You may have noticed the paucity of blog posts lately. Sorry about that. Let’s Recap:
- Lost my temp job. Complained about it all weekend.
- Had my second show at the Creek and the Cave in Long Island City
- Got a new job selling office supplies.
- Had my first paid NYC comedy show.
- Shaved my beard.
- Started new job. Complained about it all weekend.
- Got Very Drunk, danced around bar in brand new suit. Spilled hot sauce all over jacket.
- Hung-over all day. Drank again. Passed out on 4 train.
- Had my best New York City afternoon on Sunday, complained about Monday all Sunday Night.
- Went back to work, spilled Vegetarian Chili on my crotch.
So I’ve been busy. Not that the schedule justifies writing less. I was busy last month, when I kept up a steady 2 post-per-week routine. (Also please note: blogs are forthcoming concerning the shows at the Creek and the Cave, and my paid gig in New Rochelle.) I’m just having a hard time keeping things in perspective.
What’s the expression? I can’t see the forest through the trees? That’s it. I still want nothing but to be a successful comedian, but I’m preoccupied dealing with other problems, such as how I’ve been uninsured since October or how I’ve mercilessly plowed through 75% of my savings in 4 months. I obsess over these things. I scour Craigslist job-postings rather than writing jokes. I shop for business-professional interview clothes rather than updating the blog. I go to bed early to rest up for the job rather than staying up late and hitting the mics.
I realize these are all part of a process. I have to do these things. If I don’t maintain a steady influx of cash, I can’t afford to live in New York and I can’t pursue stand-up comedy. This is very simple stuff here- I knew this was part of the deal. Still, I complain so much. I’m awful. I whine like a child on Christmas who opens a Sega Genesis when he wanted a Super Nintendo (reference courtesy of 1993.) And I fully expect everyone to sympathize; to realize my life is so hard because I have to hold down a day job like every other day-dreamer.
I bitched about blowing auditions, about losing a job that was clearly a temporary position, about getting a new one so quickly. All the self-pity made me lethargic and my ambition wallowed. Then I didn’t write. Not jokes, not blogs, not letters. It’s only been about 10 days but it feels like a fucking eternity. It really does.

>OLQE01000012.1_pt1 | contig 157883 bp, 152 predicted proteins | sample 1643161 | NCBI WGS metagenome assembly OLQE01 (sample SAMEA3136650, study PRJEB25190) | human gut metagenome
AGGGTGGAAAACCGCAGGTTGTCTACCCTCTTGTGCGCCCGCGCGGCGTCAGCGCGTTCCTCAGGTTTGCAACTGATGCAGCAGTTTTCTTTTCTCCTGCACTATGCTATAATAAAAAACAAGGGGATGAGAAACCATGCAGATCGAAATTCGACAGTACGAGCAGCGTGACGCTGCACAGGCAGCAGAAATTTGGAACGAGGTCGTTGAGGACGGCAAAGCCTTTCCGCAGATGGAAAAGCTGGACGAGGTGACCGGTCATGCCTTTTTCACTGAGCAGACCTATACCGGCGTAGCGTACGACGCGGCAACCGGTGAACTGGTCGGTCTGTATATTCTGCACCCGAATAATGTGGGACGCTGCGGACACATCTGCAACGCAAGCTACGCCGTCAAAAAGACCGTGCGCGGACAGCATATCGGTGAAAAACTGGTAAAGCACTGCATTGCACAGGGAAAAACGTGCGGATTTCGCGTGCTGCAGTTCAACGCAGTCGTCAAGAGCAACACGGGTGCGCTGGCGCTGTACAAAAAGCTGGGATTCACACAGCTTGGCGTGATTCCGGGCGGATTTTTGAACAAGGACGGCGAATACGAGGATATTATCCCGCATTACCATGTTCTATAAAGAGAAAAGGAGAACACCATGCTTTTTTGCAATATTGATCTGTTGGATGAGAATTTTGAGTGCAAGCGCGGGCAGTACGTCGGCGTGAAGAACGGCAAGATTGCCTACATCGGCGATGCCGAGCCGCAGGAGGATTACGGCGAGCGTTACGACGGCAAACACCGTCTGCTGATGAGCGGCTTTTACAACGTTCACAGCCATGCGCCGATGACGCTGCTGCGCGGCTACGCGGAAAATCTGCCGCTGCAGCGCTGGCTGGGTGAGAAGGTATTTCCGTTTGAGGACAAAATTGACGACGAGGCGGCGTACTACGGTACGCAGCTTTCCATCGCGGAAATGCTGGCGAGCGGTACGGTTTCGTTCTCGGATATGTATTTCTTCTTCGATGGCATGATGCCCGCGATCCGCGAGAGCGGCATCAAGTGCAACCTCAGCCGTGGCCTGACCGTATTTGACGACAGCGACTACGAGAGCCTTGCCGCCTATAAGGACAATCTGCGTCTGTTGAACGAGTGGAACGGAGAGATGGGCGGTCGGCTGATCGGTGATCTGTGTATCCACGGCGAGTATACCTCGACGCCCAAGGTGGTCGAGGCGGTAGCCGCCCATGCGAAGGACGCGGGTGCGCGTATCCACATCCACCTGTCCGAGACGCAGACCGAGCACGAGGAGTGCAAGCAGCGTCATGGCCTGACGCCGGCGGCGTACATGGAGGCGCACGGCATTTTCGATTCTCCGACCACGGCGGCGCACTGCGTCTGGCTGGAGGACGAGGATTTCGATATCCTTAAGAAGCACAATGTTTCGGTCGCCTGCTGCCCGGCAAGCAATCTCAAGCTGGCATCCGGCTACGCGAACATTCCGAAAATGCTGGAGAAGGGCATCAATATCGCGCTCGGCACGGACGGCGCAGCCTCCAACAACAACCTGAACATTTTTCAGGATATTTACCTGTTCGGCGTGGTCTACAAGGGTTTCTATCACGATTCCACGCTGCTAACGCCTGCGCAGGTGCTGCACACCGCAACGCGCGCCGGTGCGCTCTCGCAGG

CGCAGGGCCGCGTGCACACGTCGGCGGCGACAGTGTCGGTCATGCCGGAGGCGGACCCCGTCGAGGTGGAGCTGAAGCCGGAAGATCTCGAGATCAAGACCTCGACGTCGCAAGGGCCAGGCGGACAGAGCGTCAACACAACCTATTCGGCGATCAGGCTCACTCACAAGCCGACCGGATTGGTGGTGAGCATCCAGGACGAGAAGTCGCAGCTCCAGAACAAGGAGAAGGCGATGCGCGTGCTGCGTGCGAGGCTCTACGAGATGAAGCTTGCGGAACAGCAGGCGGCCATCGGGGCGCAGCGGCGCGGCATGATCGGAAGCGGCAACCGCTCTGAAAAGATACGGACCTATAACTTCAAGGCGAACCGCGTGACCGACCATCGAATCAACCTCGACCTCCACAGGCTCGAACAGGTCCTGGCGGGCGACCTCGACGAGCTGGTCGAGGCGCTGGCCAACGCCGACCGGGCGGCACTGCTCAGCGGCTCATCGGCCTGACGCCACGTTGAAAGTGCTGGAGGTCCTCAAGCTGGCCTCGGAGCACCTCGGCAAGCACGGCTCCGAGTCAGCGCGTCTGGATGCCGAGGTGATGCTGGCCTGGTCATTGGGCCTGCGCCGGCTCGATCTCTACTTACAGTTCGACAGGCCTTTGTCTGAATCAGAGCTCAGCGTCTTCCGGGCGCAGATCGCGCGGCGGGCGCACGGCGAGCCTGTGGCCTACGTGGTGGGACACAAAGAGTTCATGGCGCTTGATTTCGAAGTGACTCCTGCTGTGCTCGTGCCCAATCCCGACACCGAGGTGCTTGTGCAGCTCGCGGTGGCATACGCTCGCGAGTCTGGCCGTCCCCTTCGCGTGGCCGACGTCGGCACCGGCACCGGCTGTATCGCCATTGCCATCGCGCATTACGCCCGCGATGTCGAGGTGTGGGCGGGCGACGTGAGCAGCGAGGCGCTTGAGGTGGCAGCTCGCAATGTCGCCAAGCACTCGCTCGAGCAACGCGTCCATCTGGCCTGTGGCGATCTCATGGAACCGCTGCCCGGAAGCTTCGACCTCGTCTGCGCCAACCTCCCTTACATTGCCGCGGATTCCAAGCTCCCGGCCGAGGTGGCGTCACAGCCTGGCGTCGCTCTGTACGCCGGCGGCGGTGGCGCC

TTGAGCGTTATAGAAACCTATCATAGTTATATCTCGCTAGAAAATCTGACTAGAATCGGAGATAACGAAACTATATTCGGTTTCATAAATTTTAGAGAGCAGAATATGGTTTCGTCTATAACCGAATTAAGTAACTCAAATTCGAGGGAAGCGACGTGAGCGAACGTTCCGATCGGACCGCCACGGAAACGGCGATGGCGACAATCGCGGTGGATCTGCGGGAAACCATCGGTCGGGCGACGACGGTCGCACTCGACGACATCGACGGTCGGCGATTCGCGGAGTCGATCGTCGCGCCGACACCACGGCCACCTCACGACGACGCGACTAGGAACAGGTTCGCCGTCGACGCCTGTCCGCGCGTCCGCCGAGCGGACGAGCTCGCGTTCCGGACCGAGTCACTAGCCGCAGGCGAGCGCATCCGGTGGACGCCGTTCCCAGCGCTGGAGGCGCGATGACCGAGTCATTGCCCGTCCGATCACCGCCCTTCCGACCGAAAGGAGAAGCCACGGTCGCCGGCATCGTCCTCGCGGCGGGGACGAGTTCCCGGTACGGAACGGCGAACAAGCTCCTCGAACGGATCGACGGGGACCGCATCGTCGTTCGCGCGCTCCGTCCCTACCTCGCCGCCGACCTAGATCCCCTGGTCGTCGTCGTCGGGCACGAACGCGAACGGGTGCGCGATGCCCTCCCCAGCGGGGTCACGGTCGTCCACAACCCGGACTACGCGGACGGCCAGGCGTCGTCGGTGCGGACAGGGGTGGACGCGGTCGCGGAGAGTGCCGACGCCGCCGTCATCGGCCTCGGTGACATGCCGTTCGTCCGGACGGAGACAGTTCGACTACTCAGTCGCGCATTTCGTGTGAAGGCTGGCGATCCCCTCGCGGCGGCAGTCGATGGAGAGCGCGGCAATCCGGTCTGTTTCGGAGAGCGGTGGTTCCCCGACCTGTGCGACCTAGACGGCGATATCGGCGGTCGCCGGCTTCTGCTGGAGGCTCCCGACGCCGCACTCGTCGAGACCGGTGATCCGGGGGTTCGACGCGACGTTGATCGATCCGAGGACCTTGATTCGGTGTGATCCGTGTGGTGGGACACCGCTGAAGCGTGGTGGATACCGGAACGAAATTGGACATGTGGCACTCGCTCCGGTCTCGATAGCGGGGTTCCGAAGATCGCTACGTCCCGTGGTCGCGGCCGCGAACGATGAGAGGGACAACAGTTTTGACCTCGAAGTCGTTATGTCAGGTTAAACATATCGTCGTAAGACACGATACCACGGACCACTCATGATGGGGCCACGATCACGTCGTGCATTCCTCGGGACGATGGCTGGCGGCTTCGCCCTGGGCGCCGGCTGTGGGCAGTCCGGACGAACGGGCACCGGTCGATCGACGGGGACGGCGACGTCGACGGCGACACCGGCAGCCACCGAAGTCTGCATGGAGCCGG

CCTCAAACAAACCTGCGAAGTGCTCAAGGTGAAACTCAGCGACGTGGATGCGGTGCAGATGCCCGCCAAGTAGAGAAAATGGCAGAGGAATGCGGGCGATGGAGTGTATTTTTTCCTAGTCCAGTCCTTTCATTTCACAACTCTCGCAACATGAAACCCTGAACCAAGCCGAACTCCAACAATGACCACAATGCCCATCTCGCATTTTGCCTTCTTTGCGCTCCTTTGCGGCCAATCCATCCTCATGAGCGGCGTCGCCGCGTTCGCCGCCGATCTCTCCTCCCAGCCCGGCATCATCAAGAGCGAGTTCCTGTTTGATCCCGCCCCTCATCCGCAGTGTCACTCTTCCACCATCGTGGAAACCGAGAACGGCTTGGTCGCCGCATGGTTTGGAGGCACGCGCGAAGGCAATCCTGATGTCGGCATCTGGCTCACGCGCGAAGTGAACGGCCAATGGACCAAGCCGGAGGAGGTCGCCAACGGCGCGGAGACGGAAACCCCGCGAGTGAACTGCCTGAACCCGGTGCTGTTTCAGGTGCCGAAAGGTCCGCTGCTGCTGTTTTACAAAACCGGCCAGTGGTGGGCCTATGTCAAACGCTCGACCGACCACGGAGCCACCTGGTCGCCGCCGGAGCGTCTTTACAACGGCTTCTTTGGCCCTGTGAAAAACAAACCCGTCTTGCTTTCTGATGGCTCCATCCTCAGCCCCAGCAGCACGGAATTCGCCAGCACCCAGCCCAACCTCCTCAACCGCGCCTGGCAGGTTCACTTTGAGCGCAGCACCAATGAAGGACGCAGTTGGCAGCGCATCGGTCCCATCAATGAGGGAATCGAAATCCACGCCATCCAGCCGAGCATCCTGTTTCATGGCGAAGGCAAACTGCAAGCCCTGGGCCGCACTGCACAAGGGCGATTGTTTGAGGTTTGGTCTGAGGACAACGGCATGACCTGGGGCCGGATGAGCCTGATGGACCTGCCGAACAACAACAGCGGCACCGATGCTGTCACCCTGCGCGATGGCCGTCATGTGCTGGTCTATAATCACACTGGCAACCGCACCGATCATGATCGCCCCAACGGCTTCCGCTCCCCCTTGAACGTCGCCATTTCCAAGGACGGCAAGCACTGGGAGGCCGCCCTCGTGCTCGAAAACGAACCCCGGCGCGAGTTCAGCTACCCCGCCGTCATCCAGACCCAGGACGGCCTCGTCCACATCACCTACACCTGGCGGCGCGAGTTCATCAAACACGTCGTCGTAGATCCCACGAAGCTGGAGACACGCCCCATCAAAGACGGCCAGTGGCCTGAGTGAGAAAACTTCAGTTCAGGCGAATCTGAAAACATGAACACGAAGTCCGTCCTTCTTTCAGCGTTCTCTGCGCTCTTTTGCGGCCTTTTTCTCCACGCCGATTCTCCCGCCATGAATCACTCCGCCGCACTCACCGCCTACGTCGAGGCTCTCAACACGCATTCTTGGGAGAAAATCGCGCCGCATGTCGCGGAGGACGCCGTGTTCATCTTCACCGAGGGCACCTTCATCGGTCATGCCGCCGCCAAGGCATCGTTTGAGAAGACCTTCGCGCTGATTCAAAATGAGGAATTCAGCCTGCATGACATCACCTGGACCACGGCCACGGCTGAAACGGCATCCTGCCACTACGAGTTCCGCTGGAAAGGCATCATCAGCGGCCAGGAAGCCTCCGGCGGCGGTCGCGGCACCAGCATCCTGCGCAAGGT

Then yesterday night, hours after I should have been asleep, I stumbled upon an article online. It was from Esquire Magazine and it was about movie critic Roger Ebert. Do yourself a favor and check out this link:
Literally, do a favor for yourself. Read this.
Roger Ebert has always been one of my favorite writers. He managed – and still does – to walk the precarious line between serious film critic and populist champion; he found a way to be regarded by snobbish film purists and appreciated by the casual movie buff. In any artform, that’s impressive. I loved the way his reviews so often rambled off the deep end, like a lecture by that teacher in high school you could oh-so-easily get off track. He loved throwing in an anecdote, or a philosophical ramble, or a simple “this movie sucks!” Ebert always says “it’s not what a movie is about, it’s how it’s about it.” He says it over and over, sometimes qualifying it with “I often like to say…” but often just saying.
As it turns out, how Roger Ebert is about his life is with steadfast optimism. He has been battling cancer and its harrowing treatment since 2002. He’s been in an out of hospitals virtually ever since. In June 2006, he underwent surgery to remove cancerous tissue in his jaw, which resulted in part of his jaw being removed. Since that surgery, Roger hasn't a thing to eat, a thing to drink, or spoken a word. Almost four years, now. Doctors have taken parts of his shoulder and his legs, trying to reconstruct his jaw, but each attempt has failed. These surgeries have left the rest of his body physically ravaged, and he has trouble just sitting up long enough to watch a movie.
For a man who made his name talking about his opinions, there seems to be not one instance in writing of him complaining. Nothing. He became famous telling people their movies sucked, but has never used such a word to describe what has happened to him. I know I’m prone to hyperbole, but that it’s truly amazing.
And he never stopped writing. He never stopped doing what he loved. Roger Ebert still reviews movies daily. He habitually updates his blog. He’s followed by thousands of people on Twitter, which he also updates obsessively. And take it from a lifetime Ebert Reader, his reviews are just as good as ever. Better maybe. Here is a man with remarkable perspective.
Makes me feel lazy, guilty. It’s an age-old trick to use other people’s misfortune to feel better, and I guess that’s what I’m doing. It’s wrong, but it always seems to work. I really need to stop complaining and just do.
In the photo for the Esquire Magazine, Roger Ebert is smiling. He doesn’t have a jaw, but look at that picture. He’s smiling. There’s more to a smile then just the teeth and the lips and the jaw. A smile is in your eyes, in the wrinkles on your forehead. It’s all over your face. Look at that picture. His smile is conscious decision.
“I know it is coming, and I do not fear it, because I believe there is nothing on the other side of death to fear. I hope to be spared as much pain as possible on the approach path. I was perfectly content before I was born, and I think of death as the same state. What I am grateful for is the gift of intelligence, and for life, love, wonder, and laughter. You can't say it wasn't interesting.”
- Roger Ebert